Substantial Music and Food


“The mark I leave will be more visible through those I inspire.”

In case you missed it, Sony recently announced that it has developed a new cassette tape that can hold 185 TB of material on it – yo, that’s like 47 million songs on a tape! Crazy. I have a lot of music in my house but everything I have wouldn’t even come close to even half way filling that thing up. I know there are people out there that could probably fill it up, though. But with that amount of music, how much of it would be quality? How much of it would have substance?

I prefer substance and quality over everything. My collection would still be measured by gigabytes as opposed to the terabytes that are soon to be the standard in data storage. Still, everything I have is substantial.

And Substantial is one of the artists whose body of work adds to the quality of my collection. Part of me hopes that you’re not familiar because in that case, you’re in for a treat. But if you are, you’ll agree that everything this man puts out – Whether it’s a solo project, as half of Bop Alloy, or lending his talents to his QN5 family – is 100% Grade A.

If you’ve been paying attention, you’ve noticed that I’ve featured several of his projects over the past few years and included one of his projects in my 2012 Top Picks. Home Is Where The Art Is still gets regular attention around here.

We caught up with the Baltimore resident, artist and top-notch MC recently. A little bit of food talk, a little bit of music talk and of course a recipe. Follow along…

TKM: How would you say food relates to the creation of music?

S: A car needs fuel to drive. The body needs food & water to function. For me, I have to have something in my system before I begin the creative process. And another meal after it’s completed.

TKM: Where are you at right now in terms of food? What are you trying to gravitate toward or trying avoid?

S: I have a sweet tooth that I need to tame. Definitely want to avoid too much sugar. Although I eat a decent amount of veggies, I’d like to eat more (preferably raw) vegetables.

TKM: How has a career in music affected/influenced your diet?

S: It has made my palette fairly wide due to my frequent travel although, there are a lot of foods I don’t eat for health reasons. Outside of those mostly voluntary restrictions, I like to try a lot of the dishes popular in the various countries/cities I visit.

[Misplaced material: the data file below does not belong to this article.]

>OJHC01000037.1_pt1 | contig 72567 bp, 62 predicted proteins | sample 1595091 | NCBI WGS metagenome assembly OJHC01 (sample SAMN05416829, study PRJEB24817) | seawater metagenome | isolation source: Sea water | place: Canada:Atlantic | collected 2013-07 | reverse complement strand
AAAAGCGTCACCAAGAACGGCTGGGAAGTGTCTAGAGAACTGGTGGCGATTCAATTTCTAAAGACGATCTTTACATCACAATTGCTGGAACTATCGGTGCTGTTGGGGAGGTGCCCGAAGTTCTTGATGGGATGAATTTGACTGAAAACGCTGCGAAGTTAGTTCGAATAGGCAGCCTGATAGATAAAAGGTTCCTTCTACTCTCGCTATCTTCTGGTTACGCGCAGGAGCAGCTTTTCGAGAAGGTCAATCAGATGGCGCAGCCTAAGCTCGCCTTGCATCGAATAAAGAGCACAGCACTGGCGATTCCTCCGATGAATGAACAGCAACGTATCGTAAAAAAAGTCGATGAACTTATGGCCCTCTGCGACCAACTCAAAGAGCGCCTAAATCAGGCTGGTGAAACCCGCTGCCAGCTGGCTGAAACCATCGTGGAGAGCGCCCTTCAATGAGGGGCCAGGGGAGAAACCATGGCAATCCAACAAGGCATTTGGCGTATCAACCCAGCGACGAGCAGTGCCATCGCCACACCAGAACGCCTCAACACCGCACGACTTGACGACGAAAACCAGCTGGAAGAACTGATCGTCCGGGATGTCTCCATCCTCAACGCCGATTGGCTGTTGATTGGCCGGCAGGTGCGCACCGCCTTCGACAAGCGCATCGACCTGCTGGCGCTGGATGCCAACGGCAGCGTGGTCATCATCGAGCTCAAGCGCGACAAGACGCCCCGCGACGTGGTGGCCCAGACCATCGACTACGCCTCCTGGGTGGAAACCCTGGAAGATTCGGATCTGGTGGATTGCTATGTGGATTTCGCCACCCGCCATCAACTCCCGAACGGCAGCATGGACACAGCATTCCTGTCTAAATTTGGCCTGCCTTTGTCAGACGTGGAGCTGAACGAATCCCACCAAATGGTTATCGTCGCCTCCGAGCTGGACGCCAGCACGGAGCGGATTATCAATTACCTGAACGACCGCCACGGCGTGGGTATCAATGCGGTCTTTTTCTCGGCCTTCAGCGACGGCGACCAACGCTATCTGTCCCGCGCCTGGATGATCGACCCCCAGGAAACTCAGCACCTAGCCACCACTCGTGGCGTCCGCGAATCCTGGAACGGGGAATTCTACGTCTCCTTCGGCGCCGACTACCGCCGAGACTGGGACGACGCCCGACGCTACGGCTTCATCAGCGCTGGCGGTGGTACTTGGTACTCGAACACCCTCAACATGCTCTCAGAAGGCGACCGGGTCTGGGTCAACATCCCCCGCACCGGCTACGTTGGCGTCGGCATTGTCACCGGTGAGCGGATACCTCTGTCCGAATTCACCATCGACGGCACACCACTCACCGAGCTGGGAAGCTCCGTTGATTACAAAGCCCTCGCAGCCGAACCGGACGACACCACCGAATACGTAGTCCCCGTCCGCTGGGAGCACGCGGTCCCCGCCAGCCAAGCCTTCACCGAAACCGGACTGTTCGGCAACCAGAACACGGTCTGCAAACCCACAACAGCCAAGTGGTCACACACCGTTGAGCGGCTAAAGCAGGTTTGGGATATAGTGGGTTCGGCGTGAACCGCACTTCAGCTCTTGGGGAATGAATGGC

TKM: What are the biggest differences between food culture in other countries you’ve visited vs. the US?

S: Preparation and the portions.

TKM: What are the best cities for food? For music?

S: My favorites are Atlanta, Baltimore, NYC, Seattle, Tokyo, Washington,DC. Those places are also great for music and I’d add on Detroit, Istanbul, New Orleans, Paris & Philly. Honestly, there’s too many to list.

TKM: Do you get down in the kitchen? Is there a recipe that you could share with us?

S: Yes, I do. The one I’m most known for is my Southern Candied Yam with a Haitian twist. It’s not a very healthy dish so I only make it for special occasions.

6 large sweet potatoes, 1/2 cup of butter, 2 cups of white or brown sugar, 1 teaspoon of ground cinnamon, 1 teaspoon of nutmeg, 1 tablespoon of Haitian Rum (my wife’s Haitian so I tapped in to her stash and I thought the rum would make for a more unique/tasty ingredient than vanilla extract) and a pinch of sea salt.

TKM: If you could make a meal for anyone, who would it be? And if you could have anyone make you a meal, who would it be?

S: If my father were still alive, I’d like to cook for him. He was a chef in New York for awhile and I’d like to see if he’d approve of his boy cooking.

Nothing beats Grandma. If she was still around, I’d kill for one of those meals. I looked forward to those weekend trips to B’more from P.G. County because I knew we were going to be blessed with a plate.

TKM: What accomplishments are you most proud of?

S: Being an awesome father to my daughter.

TKM: What’s next for you? Any projects for us to look forward to?

S: Still touring the US with Marcus D as Bop Alloy. Next stop, San Antonio in August. We have a Holiday project called ‘Winter Breaks’ in the works that’ll be out by late November. Working on a collab with my dudes The Other Guys. Also working on a new Extended Famm album with Tonedeff & PackFM.

TKM: 20 years from now, what do you want to be remembered for? What mark do you want to leave on the world?

S: I will be remembered for being a great father, a loving/supportive husband, a dope MC, visual artist and a dedicated youth worker/educator. The mark I leave will be more visible through those I inspire. It’s bigger than me and I’m more than alright with that.


You could come out with all the new technology you want, all the upgrades, increased storage space, whatever. But if the content that you’re uploading into that technology isn’t quality and substance, you’re just filling up space. Since his first release, Substantial has been giving us the good, wholesome, quality projects. He’s worked with some of the best, from Nujabes and Cyne to Oddisee and DJ Kool Herc. There’s enough of a sampling throughout our interview to get you off on the right foot. For more you can follow him on Facebook, Twitter, or his blog. You’re gonna want to add his catalogue to your collection…it’s substantial.

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